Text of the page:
Right now, I'm having a hard time even understanding what happened on Thursday (partially because I am trying to erase it from my memory), so it's more difficult to combine it with the themes and ideas from The Canterbury Tales, Kipling's poetry, and A Passage to India.
Maybe what I should do is describe people I've met here, somewhat like Chaucer does. After all, it is complexity that creates humanity and, by the same token, ambiguity. People are rarely so thoroughly corrupt as the monarch in "The Ballad of the King's Mercy." We are more like Dr. Aziz or Mr. Heaslop: good parts and bad parts.
Administrators at the TCV are all graciousness and hospitality. They are as good as anyone I've met. Today, the headmaster, who is an intimidating man due to his intelligence (but who minimizes intimidation by being an extremely courteous host), invited me to sit down, offered me refreshment, introduced me to a computer teacher and gave me a timetable of the remaining computer classes. His polite smile and respect for me calmed my nerves. He was dressed in clothing that was both professional and weather-appropriate--slacks and a button-up shirt with the sleeves rolled up.
Sanjay's friend, a Tibetan teacher from a settlement in southern India, came to the door on Wednesday. He was thoroughly bewildered when I answered the door and thought he'd come to the wrong house. He had thick, beautiful hair and a young face. He was polite, inquiring about my origins and time in India, and he expressed his approval at my developing momo-making skills. He was quite forceful in his opinions about Tibetan politics--he dislikes the new Tibetan Prime Minister as much as he liked the former. He is a pleasant and loyal friend to Trisong.
Amalah, who I met some time ago but am just getting to know, is as sweet as any woman I've ever met. When I was worried that she was mad at me (she hadn't intended to rinse that laundry twice, and I could have moved it but didn't) she just gave me a huge, genuine smile as usual. When she learned that I was sitting on the roof alone she brought a cushion for me to sit on and now she's sitting next to me, studying English while I write.
Let's hope that the goodness of these three will counteract the description of the Jew.
He is not all bad. He is manipulative, he took advantage of a sensitive young Mormon girl, and he would do it again, but he isn't all bad.
I was walking to the bus stop when a stooped, bearded old man wearing a white buttoned shirt, a polyester jacket, cargo pants, flip flops, and a newsie hat asked for my help answering his phone. I would guess that he is in his late 70s. He had Parkinson's and struggled to move at all. Upon learning that I am from Utah he asked if I am Mormon and then asked all manner of questions about my faith. (I thought I was doing good. I think it's within the ISP rules to answer questions about the Church, and I believed him genuinely interested.)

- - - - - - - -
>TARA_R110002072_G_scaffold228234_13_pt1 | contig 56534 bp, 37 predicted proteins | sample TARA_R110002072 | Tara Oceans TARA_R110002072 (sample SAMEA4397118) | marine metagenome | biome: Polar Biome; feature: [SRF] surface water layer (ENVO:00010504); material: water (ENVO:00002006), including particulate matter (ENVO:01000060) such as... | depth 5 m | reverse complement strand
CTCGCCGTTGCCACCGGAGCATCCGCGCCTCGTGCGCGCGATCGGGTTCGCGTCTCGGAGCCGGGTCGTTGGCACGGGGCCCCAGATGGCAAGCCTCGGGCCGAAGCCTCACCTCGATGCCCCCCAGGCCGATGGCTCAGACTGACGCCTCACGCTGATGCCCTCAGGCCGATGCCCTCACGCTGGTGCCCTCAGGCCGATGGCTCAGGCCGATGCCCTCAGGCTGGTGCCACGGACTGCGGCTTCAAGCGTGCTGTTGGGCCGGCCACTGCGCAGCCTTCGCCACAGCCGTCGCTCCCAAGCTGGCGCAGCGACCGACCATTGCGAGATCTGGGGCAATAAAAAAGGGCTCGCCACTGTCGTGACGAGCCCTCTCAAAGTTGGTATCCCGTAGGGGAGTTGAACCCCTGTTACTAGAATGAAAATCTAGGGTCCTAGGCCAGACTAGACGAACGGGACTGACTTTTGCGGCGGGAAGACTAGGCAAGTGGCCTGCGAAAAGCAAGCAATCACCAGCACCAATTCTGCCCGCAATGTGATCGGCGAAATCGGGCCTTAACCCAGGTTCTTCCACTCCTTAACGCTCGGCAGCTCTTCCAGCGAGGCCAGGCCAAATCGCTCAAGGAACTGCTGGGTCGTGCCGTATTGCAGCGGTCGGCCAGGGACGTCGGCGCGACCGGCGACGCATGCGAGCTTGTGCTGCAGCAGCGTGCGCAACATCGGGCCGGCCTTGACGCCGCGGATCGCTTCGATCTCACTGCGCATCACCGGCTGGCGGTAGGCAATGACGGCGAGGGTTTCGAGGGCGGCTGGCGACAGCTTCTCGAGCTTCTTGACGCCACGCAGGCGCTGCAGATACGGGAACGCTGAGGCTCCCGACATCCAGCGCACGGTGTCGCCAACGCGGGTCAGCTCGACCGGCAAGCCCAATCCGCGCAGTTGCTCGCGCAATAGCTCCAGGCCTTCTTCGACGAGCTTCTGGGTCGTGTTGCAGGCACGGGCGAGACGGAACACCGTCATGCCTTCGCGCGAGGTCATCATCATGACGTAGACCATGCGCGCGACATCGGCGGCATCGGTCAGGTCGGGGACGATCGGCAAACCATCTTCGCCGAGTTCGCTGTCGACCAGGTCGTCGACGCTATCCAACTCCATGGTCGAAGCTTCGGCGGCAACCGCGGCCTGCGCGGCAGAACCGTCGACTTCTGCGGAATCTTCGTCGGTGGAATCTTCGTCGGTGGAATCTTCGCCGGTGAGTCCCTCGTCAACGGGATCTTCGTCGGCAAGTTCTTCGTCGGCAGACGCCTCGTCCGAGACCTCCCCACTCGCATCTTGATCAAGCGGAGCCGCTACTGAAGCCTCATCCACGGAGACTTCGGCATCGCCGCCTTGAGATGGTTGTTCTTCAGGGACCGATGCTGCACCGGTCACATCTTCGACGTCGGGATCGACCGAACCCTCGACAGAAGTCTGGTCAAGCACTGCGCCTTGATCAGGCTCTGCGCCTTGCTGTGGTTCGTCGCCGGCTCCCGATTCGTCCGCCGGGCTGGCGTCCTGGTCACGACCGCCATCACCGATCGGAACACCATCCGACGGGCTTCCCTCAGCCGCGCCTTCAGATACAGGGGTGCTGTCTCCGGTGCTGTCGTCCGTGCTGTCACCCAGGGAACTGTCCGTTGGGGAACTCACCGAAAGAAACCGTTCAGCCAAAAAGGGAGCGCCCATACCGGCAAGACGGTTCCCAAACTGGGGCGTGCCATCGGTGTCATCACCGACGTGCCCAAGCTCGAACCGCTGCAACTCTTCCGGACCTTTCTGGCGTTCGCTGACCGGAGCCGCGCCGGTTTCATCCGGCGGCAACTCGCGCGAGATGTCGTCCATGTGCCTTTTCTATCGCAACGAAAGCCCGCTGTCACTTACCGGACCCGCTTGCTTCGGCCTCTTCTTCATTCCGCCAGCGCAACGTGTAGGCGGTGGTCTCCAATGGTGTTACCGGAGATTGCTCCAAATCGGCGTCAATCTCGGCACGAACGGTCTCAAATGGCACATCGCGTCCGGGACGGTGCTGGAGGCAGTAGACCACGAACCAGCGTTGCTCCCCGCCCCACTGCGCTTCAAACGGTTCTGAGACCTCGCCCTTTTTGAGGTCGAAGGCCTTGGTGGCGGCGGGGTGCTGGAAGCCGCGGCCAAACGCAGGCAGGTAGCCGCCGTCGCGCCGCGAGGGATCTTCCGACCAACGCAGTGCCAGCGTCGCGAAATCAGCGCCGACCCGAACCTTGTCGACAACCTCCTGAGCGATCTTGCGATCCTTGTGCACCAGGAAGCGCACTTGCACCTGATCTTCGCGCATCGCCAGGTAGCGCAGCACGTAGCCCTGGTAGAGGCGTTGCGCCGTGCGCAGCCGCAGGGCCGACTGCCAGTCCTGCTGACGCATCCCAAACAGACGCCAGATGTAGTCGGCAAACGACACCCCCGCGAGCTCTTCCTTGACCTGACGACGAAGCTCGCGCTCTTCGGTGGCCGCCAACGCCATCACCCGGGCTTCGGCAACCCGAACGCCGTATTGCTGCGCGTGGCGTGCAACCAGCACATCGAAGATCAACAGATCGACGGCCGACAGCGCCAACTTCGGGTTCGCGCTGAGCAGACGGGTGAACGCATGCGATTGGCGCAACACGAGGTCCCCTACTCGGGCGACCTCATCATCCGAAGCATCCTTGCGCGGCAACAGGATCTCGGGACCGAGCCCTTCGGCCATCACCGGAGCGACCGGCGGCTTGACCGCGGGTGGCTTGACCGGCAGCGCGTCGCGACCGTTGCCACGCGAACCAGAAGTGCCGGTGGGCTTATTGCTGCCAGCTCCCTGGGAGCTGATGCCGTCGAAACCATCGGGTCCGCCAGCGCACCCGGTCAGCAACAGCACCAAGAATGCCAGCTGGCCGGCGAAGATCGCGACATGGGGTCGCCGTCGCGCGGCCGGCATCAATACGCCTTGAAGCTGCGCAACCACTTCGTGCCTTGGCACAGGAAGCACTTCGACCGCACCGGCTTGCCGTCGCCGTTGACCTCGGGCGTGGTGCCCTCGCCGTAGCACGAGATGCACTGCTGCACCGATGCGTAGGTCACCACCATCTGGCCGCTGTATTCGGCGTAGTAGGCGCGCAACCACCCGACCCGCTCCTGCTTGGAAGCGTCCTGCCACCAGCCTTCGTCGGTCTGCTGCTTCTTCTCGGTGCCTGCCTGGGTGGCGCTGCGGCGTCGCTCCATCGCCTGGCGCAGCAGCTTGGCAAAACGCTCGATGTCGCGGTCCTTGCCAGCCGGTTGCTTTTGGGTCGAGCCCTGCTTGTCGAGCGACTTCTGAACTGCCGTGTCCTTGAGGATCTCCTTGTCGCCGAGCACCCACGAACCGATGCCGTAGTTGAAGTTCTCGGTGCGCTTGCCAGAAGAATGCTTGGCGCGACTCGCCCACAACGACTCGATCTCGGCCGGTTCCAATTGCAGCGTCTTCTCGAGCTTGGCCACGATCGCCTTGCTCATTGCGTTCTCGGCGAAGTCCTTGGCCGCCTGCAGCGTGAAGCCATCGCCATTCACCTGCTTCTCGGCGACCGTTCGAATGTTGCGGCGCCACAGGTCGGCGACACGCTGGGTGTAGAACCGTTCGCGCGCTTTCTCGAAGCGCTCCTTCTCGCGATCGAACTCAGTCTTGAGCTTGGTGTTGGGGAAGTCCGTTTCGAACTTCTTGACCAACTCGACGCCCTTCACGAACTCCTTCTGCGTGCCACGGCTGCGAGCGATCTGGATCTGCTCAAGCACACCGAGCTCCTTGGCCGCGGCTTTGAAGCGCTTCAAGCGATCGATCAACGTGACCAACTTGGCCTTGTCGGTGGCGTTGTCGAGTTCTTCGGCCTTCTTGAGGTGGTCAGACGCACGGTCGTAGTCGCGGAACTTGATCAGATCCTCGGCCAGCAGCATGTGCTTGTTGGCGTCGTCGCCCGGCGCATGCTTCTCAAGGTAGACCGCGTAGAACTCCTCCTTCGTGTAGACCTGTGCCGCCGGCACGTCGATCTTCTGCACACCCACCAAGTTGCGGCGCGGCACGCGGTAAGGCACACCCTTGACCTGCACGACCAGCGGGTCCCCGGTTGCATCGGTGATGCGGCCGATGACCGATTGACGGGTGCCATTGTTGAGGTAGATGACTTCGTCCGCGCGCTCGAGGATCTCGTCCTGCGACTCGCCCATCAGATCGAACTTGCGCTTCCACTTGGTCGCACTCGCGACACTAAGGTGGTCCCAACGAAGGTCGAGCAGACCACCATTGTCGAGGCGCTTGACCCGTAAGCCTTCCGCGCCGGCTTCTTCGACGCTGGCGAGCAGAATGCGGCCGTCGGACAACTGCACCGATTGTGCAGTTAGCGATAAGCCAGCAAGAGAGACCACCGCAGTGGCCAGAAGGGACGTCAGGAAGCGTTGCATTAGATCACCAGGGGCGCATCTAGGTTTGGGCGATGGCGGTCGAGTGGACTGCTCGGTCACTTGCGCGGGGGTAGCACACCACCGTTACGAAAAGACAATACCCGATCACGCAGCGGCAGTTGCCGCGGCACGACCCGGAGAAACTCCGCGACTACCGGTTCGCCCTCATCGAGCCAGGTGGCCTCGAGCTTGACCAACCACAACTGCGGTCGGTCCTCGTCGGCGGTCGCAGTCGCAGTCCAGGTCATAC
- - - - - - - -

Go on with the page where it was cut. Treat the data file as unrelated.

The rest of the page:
He, being disabled, needed my help to sit down, move to a less bumpy spot on the bench, stand up every 5-10 minutes, walk to the donut shop, feed him ice cream, relieve himself on the side of the road, purchase a drink, locate a straw for that drink, go to the doctor's office twice (this involves me walking backwards across town and bumping into people and things), fetch a chair, purchase tissues, deal with the doctor and nurses, and, most repulsively, rub the foul smelling brown ointment from his rotting legs while I told him what Mormons believe and what Jesus did and who Joseph Smith is and the few things I recall from reading Preach My Gospel. He is embittered of Indian drivers and any person who tries to speak to me about him ("Don't talk to them, it's none of their business, if you tell them what's wrong with me it'll just make it worse"). Eight hours of mine was not enough ("I want to study with you every day"). He is looking for instantaneous healing ("Do they do long-distance healing from Utah? I'm sure someone in your church does"), and he wants to know God, have a long and healthy life, and wealth.
In my defense, I was trying to be Christ-like. I was easy to manipulate. The emotional toll was heaviest--after the good feeling came the awful feeling of being trapped. He wouldn't let me out of his control. The last hour was me saying firmly, "I must go now" and him saying "help me stand up once more . . . do me one more favor . . . please, please buy some tissues and wipe off the ointment so I can roll my pants back down . . . please then will you take the chair back . . . help me stand up again . . . no, you cannot go until you talk to Rosie [Rosie's phone is off] . . . don't go until you talk to Rosie . . ."
I was distraught.
There is always good and bad in people. My view of the Jewish man is forever tainted by the emotional heaviness of that entire day, but there is also good in him just like there is good and bad in me.